However, absence of evidence does of course not exclude the possibility of some kind of normative reference to assist that judgement. Throughout history, philosophers have tried to formulate specific rationales to defend possible references for ethical judgement, and one can distinguish four categories of normative ethical theories in Western philosophy in that sense6. The theories and their critiques are summarised in Table 1.

Since their emergence at various moments in history, all theories have been subject to academic critique with respect to their attempt to “universalise” their approach. Meanwhile, the ethics of care approach became somewhat established itself as an ethical thinking mode, especially in medical context. The reason thereof is understandable, as traditional ethics of care is said to work for “close relations”, such as those in a family and with friends, but also for the relationship between a medical doctor and a patient and the relatives of the patient, which can also be called a “close” relationship7.

In conclusion to this chapter, this simple overview and introduction to the ethics of care approach can now be used to formulate a specific ethics of care vision on stakeholder engagement that could inspire the motivation for stakeholder engagement in general and in radiological risk governance in particular as characterised above: caring for good radiological risk governance is caring for the relationships between all those involved in radiological risk governance. This implies in the first place that those with authoritative power should care for those vulnerable to the radiological risk, as made explicit in the section on the justice of justification, being the primary ethical motivation for stakeholder engagement. However, the ethics of care vision may now also provide a motivation for the so-called substantive motivation for stakeholder engagement, being that it may result in “better” (in the sense of improved) knowledge generation and decision-making. Taking into account that an ethical issue is a complex issue characterised by knowledge-related uncertainty and a plurality of views, “knowing” this issue, including the ethical aspects and the views of others on the issue and its ethical aspects, can only be done together. In other words: we need the others, not only the experts but also the stakeholders, to actually get “full knowledge” of the issue at stake, bearing in mind that this knowledge also includes knowledge of the uncertainties and the multiple views on the issue at stake.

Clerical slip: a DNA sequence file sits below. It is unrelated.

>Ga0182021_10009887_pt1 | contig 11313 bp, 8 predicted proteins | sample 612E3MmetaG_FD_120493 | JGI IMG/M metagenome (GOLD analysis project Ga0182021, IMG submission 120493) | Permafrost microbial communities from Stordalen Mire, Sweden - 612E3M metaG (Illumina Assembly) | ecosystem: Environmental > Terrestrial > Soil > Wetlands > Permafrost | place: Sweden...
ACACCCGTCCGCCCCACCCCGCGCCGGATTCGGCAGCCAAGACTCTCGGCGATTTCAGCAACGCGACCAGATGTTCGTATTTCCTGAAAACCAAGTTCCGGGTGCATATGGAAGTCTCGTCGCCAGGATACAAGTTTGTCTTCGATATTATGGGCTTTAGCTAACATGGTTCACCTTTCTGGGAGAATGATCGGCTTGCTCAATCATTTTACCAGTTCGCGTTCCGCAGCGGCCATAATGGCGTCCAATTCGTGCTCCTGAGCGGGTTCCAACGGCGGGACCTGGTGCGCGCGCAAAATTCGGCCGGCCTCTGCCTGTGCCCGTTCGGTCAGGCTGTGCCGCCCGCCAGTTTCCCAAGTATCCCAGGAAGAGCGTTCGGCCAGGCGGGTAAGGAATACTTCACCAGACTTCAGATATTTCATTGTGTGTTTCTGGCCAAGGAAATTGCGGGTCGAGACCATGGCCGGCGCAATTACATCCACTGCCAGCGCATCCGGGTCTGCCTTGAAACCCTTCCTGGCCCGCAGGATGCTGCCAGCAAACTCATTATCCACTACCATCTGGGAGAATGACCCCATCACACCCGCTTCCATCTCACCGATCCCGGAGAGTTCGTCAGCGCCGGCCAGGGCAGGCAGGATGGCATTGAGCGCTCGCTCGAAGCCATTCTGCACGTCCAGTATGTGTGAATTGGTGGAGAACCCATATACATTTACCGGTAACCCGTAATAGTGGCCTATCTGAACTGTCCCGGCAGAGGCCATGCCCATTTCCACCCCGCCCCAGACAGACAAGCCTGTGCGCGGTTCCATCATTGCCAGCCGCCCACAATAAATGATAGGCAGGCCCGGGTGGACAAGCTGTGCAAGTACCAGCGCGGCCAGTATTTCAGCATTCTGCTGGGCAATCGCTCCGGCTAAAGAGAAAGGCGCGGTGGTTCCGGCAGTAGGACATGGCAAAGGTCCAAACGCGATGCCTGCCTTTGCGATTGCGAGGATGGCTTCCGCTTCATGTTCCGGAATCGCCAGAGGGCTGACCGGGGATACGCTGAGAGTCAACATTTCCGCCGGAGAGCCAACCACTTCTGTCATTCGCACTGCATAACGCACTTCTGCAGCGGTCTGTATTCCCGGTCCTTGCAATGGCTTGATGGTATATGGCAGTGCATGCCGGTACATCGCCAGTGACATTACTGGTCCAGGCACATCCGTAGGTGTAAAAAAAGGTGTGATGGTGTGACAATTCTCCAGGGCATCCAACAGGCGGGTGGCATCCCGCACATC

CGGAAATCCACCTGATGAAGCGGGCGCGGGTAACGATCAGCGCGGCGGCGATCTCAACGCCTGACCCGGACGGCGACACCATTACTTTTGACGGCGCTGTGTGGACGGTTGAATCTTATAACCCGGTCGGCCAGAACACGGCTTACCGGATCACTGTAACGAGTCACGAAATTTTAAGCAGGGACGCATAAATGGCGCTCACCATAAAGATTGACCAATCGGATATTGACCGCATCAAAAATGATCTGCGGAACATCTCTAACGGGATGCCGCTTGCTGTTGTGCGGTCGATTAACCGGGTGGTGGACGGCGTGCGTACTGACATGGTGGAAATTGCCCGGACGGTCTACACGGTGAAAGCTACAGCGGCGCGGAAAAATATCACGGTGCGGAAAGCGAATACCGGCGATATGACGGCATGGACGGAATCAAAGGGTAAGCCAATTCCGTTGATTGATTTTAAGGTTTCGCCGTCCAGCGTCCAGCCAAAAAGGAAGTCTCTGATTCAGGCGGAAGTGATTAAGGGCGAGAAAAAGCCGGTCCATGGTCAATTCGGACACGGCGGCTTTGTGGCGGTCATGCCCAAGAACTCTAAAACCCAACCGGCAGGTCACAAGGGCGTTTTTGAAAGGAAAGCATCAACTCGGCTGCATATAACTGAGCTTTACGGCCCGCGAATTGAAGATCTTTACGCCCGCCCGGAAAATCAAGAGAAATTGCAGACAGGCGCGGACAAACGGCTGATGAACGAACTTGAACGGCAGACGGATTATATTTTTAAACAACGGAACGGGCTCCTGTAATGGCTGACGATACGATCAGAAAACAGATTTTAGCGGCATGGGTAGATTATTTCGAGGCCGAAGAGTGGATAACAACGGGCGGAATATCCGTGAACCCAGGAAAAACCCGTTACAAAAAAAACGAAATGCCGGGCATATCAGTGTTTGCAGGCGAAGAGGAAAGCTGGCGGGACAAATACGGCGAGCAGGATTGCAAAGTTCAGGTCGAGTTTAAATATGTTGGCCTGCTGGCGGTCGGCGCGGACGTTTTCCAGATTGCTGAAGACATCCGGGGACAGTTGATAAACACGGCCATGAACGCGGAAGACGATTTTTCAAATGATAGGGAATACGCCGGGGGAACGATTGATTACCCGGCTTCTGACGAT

In sum, an ethics of care vision on stakeholder engagement, caring for interpersonal relationships between all concerned, motivates as well the justice principle (caring for the vulnerable) for stakeholder engagement, as the need to engage stakeholders in order to get full knowledge of and insight into the issue at stake. One could say that this view empowers the vulnerable, as everyone concerned has to accept that they are needed to provide (their part of) essential knowledge of and insight into the issues at stake. At the same time, this view invites authoritative power holders to be modest, as it invites them to accept that their knowledge and insight is “incomplete”, and that their mandated power does not give them the privilege to impose their view on the issue at stake and to act accordingly. However, the overarching motivation for an ethics of care vision on stakeholder engagement, caring for interpersonal relationships between all concerned, is that the knowledge and insights generated through deliberative dialogue among all concerned is the essential advanced “synergetic” knowledge and insight needed to tackle the issue in a way that would be trusted by everyone concerned. It is an advanced synergetic form of knowledge and insight that is “bigger than” and different from “the sum” of the separate “knowledges” and insights of all concerned; a knowledge and insight that can never be generated by those concerned separately.

Table 1

Dangers and problems in Western philosophy normative ethical theories.

Acknowledgements

The work described in this paper was conducted within the ENGAGE project, which was part of the H2020 CONCERT project. This project received funding from the EURATOM research and training programme 2014–2018 under grant agreement No. 662287.